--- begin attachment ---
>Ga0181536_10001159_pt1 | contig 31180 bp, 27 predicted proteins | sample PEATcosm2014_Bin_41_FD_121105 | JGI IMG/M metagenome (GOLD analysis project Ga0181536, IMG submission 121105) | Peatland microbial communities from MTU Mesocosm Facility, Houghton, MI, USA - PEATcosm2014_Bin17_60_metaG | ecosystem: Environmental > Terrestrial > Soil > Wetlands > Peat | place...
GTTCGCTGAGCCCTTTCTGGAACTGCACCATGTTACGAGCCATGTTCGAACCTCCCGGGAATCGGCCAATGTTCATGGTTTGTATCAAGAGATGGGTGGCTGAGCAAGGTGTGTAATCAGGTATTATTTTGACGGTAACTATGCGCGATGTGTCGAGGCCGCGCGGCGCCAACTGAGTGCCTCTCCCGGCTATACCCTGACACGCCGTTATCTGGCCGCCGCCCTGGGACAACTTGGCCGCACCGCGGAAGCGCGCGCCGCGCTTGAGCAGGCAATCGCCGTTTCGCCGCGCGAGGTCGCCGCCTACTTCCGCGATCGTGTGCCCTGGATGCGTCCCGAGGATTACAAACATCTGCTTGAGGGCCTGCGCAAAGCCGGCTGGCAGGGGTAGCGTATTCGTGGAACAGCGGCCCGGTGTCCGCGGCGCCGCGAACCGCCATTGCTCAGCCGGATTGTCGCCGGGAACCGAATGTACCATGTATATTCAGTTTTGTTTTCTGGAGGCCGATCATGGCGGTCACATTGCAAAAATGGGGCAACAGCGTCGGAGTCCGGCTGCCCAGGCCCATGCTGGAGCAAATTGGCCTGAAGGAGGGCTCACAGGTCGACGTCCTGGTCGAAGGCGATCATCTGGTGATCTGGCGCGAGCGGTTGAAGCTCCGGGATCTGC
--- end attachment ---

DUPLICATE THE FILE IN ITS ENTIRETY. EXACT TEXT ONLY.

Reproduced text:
>Ga0181536_10001159_pt1 | contig 31180 bp, 27 predicted proteins | sample PEATcosm2014_Bin_41_FD_121105 | JGI IMG/M metagenome (GOLD analysis project Ga0181536, IMG submission 121105) | Peatland microbial communities from MTU Mesocosm Facility, Houghton, MI, USA - PEATcosm2014_Bin17_60_metaG | ecosystem: Environmental > Terrestrial > Soil > Wetlands > Peat | place...
GTTCGCTGAGCCCTTTCTGGAACTGCACCATGTTACGAGCCATGTTCGAACCTCCCGGGAATCGGCCAATGTTCATGGTTTGTATCAAGAGATGGGTGGCTGAGCAAGGTGTGTAATCAGGTATTATTTTGACGGTAACTATGCGCGATGTGTCGAGGCCGCGCGGCGCCAACTGAGTGCCTCTCCCGGCTATACCCTGACACGCCGTTATCTGGCCGCCGCCCTGGGACAACTTGGCCGCACCGCGGAAGCGCGCGCCGCGCTTGAGCAGGCAATCGCCGTTTCGCCGCGCGAGGTCGCCGCCTACTTCCGCGATCGTGTGCCCTGGATGCGTCCCGAGGATTACAAACATCTGCTTGAGGGCCTGCGCAAAGCCGGCTGGCAGGGGTAGCGTATTCGTGGAACAGCGGCCCGGTGTCCGCGGCGCCGCGAACCGCCATTGCTCAGCCGGATTGTCGCCGGGAACCGAATGTACCATGTATATTCAGTTTTGTTTTCTGGAGGCCGATCATGGCGGTCACATTGCAAAAATGGGGCAACAGCGTCGGAGTCCGGCTGCCCAGGCCCATGCTGGAGCAAATTGGCCTGAAGGAGGGCTCACAGGTCGACGTCCTGGTCGAAGGCGATCATCTGGTGATCTGGCGCGAGCGGTTGAAGCTCCGGGATCTGC